We also need to take into account the relative importance of these features for different species. Nebari is far less important but trunk shape is considered more important in junipers so give more weight to trunk when assessing a juniper. A really good nebari is highly valued on broadleaf deciduous species, particularly maples so we may chose a less attractive trunk to show the best nebari views. It is relatively quick and easy to grow new branches on maples so we might choose the best view of the nebari and trunk in a maple even though branch placement is poor and elect to remove all branches and grow new ones from the resulting shoots.

Let’s try applying these evaluation techniques to my pine.


















Roots: Good roots all round the trunk. Nebari is slightly wider where the trunk leans to ether side.





Trunk: Emerges at an angle which looks best where the tree leans to one side or the other. Not good where tree leans back or forward.

Branches: 2 strong, low branches. First branch has long, bare areas and starts very low on the trunk. One upper branch has some good bends and plenty of smaller side branches – branch X

Features: Potential nebari is a feature on this tree.

Faults: (Plenty of these on this tree) Trunk is quite stiff and straight. Very little taper in the trunk. Large scar near the top of the trunk.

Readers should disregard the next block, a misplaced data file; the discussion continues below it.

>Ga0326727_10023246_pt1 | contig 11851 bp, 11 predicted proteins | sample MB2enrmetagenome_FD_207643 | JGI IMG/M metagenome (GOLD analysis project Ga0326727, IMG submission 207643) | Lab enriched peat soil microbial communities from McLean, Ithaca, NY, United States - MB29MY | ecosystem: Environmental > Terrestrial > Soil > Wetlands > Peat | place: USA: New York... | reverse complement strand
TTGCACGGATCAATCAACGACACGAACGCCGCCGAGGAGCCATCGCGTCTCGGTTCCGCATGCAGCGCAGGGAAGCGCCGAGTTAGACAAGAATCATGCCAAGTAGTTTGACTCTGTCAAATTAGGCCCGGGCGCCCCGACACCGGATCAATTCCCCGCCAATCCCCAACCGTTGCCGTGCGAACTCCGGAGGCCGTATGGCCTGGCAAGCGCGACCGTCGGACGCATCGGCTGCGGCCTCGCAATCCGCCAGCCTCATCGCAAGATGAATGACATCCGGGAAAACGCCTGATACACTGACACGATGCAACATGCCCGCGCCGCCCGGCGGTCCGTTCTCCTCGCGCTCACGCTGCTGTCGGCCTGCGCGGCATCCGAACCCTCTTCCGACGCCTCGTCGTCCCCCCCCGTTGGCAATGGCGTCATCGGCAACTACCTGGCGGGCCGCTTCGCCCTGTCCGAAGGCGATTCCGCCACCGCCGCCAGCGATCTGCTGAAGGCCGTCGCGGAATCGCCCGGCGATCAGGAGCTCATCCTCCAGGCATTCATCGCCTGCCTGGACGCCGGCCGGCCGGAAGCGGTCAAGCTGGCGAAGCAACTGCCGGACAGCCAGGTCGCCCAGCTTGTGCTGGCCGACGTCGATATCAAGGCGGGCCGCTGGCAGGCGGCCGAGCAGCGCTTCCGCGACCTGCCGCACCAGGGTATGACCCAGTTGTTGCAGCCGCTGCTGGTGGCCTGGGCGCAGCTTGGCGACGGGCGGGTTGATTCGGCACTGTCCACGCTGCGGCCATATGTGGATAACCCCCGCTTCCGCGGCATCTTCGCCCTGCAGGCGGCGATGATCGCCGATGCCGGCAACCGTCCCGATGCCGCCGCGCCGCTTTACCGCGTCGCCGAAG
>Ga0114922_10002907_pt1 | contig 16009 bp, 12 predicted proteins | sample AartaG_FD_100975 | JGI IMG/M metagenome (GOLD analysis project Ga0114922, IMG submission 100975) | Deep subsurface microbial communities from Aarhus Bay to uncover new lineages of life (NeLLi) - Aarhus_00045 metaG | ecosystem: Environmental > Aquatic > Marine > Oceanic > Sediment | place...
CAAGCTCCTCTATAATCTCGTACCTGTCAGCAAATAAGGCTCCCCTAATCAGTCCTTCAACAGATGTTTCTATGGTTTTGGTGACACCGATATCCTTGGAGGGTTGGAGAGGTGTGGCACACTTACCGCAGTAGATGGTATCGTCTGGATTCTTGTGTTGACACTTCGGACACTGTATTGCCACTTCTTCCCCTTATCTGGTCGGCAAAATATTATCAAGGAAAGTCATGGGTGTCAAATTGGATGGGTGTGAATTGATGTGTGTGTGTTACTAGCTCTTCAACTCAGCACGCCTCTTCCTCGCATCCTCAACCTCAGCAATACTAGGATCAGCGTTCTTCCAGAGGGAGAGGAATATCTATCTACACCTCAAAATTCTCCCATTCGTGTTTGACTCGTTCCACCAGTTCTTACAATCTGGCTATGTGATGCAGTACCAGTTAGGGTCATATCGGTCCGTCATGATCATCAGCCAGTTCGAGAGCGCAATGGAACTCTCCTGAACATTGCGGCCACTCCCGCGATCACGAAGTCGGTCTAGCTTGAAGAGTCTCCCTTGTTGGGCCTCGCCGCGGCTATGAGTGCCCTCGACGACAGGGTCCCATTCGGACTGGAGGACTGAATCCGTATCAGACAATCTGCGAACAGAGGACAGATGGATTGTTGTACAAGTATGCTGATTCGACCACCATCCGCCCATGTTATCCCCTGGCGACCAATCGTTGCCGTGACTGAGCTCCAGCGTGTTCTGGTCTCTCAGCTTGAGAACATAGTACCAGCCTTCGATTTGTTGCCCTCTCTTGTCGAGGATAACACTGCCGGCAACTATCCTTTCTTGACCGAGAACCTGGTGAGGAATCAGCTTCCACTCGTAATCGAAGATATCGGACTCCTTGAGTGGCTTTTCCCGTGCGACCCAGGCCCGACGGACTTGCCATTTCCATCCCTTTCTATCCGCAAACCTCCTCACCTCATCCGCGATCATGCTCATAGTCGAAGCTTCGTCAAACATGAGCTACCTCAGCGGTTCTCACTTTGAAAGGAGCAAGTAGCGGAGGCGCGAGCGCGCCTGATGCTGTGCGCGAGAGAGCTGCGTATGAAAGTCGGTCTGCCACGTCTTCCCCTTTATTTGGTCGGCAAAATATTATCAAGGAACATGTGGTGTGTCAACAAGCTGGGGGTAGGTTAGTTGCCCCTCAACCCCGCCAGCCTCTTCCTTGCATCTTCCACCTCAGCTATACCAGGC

Putting it all together and making decisions: Because the roots are good from all sides they probably won’t influence my choices today. Trunk looks best when leaning to either side so best views are here – Side A







and here – Side B

From this side the trunk bows slightly forward before bending away.





This upper branch is attractive but leans strongly. From one side it leans toward the back which rarely gives a satisfactory impression in bonsai. This branch is thin and flexible enough to move with wire but I doubt I can bring it right over toward side A so side B becomes a preferred option.


The lowest branch could be used to fill the space on the left almost as a second trunk but I think it will look better with some open space here so I’ve removed that branch.




Dealing with the faults: From either side the straight trunk and lack of taper is very visible and cannot be hidden from view. Scar is hidden when viewed from side A.

Converting faults into features:

By reducing the trunk back to the good branch and using that branch as the new apex, both taper and movement will be improved.

Converting the upper trunk to jin will add another feature to the tree. The existing scar may even be incorporated into the jin as additional feature.

Extending the shari down from the jin it will further enhance the taper of the trunk.

The lower branch has a long, bare part with 2 smaller shoots at the base so it is easy to reduce the length and improve the taper of that branch.




The new apex leans quite strongly toward the new front so It is wired and bent into a more upright position.

The lower trunk still leans forward slightly before moving away from the viewer.




Tilting the whole tree back slightly will not only change that for the better but also gives a slightly better view of the new apex.


I’m still having second thoughts about that lowest branch. It is quite low and is still rather straight and therefore at odds with the strong bends in the new upper trunk. The tall, thin feel of this trunk will also probably be enhanced by less branching rather than more.

For the moment I’ll leave it. As a sacrifice branch it will add weight to the lower trunk over the next couple of years as I develop ramification.

You can see that this pine still has quite a long way to go before it deserves a place at a bonsai show but I think today’s work has taken it another step forward.